François Villon (1431 – 1463?) has fascinated me since I read somewhere that he could write complete dizains at speed whilst dead drunk.
Here I attempted to write three sonnets at speed, letting the words lead the way.
He had slept 10 hours. Now, he eats a sausage,
pretends it’s a croissant, that it is morning.
Assuaging hunger, senses on a rampage,
he crosses off the saints who’ve been suborning
his thoughts with whom he ought to be instead
of who he has become, his ship come in.
He kicks the sheep and priest dogs out of bed
unsure which order adjectives abend.
Was it ‘priests and sheep dogs’? He attempts a verse.
Last wine of summers past allays his thirst.
For love and Uber he drives a blackened hearse
through streets of joy purloined until they burst –
imploded rather – and the Saints return.
They shield his eyes and make him miss his turn.
I dashed my hopes on sterling silver cups
and gold plate platters. Losing did not hurt
as much as winning had. The pain of ups
surpasses that of downs. The latter’s curt.
The former is etiolating. One last gasp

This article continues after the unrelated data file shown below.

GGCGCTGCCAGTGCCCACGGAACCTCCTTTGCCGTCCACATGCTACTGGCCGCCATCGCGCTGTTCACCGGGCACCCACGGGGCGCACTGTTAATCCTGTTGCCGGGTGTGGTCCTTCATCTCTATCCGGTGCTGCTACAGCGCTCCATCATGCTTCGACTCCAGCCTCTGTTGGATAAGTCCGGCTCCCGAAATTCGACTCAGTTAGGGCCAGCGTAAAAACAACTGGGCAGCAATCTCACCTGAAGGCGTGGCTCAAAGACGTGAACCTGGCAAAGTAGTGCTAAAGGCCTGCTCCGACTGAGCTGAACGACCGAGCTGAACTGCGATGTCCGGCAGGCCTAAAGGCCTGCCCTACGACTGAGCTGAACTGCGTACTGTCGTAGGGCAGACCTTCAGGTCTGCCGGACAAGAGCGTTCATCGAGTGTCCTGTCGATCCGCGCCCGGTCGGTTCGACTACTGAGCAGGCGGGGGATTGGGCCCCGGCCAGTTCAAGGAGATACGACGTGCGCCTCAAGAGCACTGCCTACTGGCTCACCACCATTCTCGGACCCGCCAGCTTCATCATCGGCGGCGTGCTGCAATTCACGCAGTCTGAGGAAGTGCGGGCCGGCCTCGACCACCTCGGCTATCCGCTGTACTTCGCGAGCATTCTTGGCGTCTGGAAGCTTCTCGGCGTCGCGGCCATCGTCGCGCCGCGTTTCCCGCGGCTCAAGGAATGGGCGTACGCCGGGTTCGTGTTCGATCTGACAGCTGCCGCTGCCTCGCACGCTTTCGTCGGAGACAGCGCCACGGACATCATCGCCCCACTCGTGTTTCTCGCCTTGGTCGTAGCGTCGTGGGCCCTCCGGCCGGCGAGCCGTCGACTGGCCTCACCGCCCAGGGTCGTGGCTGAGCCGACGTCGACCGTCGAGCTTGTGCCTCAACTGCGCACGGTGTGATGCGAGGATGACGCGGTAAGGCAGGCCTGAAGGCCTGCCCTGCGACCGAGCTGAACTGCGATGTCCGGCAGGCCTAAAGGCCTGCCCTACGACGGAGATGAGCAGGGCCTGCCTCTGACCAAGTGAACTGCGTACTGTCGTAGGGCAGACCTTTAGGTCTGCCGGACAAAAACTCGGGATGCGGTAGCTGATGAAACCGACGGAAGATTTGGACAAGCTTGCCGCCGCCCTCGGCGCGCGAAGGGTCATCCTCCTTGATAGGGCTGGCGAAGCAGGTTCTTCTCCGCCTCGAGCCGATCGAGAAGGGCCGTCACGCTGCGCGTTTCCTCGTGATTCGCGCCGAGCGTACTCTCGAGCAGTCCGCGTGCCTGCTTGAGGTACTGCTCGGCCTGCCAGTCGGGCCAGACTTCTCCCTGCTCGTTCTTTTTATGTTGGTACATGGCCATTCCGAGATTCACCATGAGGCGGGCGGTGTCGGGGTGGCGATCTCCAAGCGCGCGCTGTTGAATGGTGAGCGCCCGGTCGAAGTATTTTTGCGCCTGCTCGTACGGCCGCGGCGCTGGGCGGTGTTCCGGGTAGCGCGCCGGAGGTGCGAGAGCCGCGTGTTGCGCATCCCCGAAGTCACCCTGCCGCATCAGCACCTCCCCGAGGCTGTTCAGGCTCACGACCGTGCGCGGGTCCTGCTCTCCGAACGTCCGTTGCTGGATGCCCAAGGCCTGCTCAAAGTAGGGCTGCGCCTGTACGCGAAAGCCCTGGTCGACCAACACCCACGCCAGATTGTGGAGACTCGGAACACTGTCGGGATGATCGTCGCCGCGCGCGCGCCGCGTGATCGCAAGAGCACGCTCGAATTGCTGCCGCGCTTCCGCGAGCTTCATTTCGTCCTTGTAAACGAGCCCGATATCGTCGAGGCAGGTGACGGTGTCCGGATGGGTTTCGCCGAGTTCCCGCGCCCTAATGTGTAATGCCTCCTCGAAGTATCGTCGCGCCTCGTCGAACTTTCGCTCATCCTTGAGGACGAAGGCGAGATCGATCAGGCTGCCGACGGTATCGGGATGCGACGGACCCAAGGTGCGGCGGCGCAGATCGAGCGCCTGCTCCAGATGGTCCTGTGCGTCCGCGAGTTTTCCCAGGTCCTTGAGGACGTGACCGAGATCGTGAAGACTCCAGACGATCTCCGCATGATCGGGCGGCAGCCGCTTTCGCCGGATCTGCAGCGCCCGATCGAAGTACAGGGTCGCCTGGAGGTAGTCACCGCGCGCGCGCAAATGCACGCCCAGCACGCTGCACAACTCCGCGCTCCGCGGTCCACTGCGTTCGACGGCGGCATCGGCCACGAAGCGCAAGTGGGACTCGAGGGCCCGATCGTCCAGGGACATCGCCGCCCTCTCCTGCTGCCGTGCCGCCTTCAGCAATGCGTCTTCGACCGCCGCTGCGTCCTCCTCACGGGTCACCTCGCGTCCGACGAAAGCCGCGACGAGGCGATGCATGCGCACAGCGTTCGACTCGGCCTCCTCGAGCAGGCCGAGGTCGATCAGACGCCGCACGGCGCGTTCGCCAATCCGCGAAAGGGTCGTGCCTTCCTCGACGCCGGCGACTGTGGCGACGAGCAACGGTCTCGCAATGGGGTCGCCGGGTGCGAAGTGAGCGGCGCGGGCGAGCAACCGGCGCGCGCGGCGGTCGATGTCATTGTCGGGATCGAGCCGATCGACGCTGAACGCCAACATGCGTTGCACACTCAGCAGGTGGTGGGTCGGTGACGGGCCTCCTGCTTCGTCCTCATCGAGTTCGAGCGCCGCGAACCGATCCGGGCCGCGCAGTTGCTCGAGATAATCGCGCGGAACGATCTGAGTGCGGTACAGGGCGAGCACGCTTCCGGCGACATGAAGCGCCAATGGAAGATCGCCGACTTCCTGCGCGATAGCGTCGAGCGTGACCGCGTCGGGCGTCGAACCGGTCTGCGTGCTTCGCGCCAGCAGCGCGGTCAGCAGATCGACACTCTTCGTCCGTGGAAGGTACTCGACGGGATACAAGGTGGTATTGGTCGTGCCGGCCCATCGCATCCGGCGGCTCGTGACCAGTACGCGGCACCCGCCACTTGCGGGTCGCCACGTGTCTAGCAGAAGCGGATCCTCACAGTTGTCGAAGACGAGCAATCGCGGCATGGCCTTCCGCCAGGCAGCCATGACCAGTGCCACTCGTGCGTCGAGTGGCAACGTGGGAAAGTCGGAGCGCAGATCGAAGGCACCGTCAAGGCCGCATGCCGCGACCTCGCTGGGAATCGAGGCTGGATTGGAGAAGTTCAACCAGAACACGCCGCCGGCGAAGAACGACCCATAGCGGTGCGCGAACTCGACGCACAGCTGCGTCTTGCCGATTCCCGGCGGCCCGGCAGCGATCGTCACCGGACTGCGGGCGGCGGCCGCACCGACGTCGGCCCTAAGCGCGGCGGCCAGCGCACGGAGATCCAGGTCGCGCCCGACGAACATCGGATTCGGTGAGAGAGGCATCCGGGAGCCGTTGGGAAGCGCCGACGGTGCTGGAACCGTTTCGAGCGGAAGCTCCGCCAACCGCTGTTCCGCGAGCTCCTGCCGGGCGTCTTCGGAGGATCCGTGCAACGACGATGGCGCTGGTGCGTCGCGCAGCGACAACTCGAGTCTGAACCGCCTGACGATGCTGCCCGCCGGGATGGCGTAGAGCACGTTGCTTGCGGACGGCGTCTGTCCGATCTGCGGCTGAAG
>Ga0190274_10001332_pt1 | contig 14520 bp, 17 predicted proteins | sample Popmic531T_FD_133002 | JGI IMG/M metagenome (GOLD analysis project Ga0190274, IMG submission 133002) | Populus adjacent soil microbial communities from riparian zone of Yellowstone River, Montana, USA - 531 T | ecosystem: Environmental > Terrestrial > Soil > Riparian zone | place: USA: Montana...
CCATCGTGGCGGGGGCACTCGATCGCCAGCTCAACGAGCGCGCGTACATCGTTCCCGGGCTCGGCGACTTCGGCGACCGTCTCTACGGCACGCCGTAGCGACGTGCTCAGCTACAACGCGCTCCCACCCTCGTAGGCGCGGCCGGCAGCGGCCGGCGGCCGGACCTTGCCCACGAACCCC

and I am free. I say goodbye to things
I thought the world of once. I break their clasp
and fly – I can now – in aspiring rings
to where air thins. I leave the troposphere.
The world below recedes. That makes me smile.
The things men fear aren’t visible from here.
Politics grow paltry from a mile
or twenty’s distance when you fly straight up.
I fire my rockets. Someone takes my cup.
I slept a while in a chair made out of gold.
The ravens kept the mice away. A song
proceeded from a holy place so old
it had decayed when history came along.
In these last days when history has died
no music graces actions of the doomed.
Atonal noise greets all those who’ve tried
to push away the apocalypse that loomed
so long we thought with luck it always would.
Modern horsemen ride on robots. They are still four.
That we forget their names is understood
but makes no difference. Nor did it before.
I wake. I run. I stumble. Ravens fly.
The world erupts in flame. All of us die.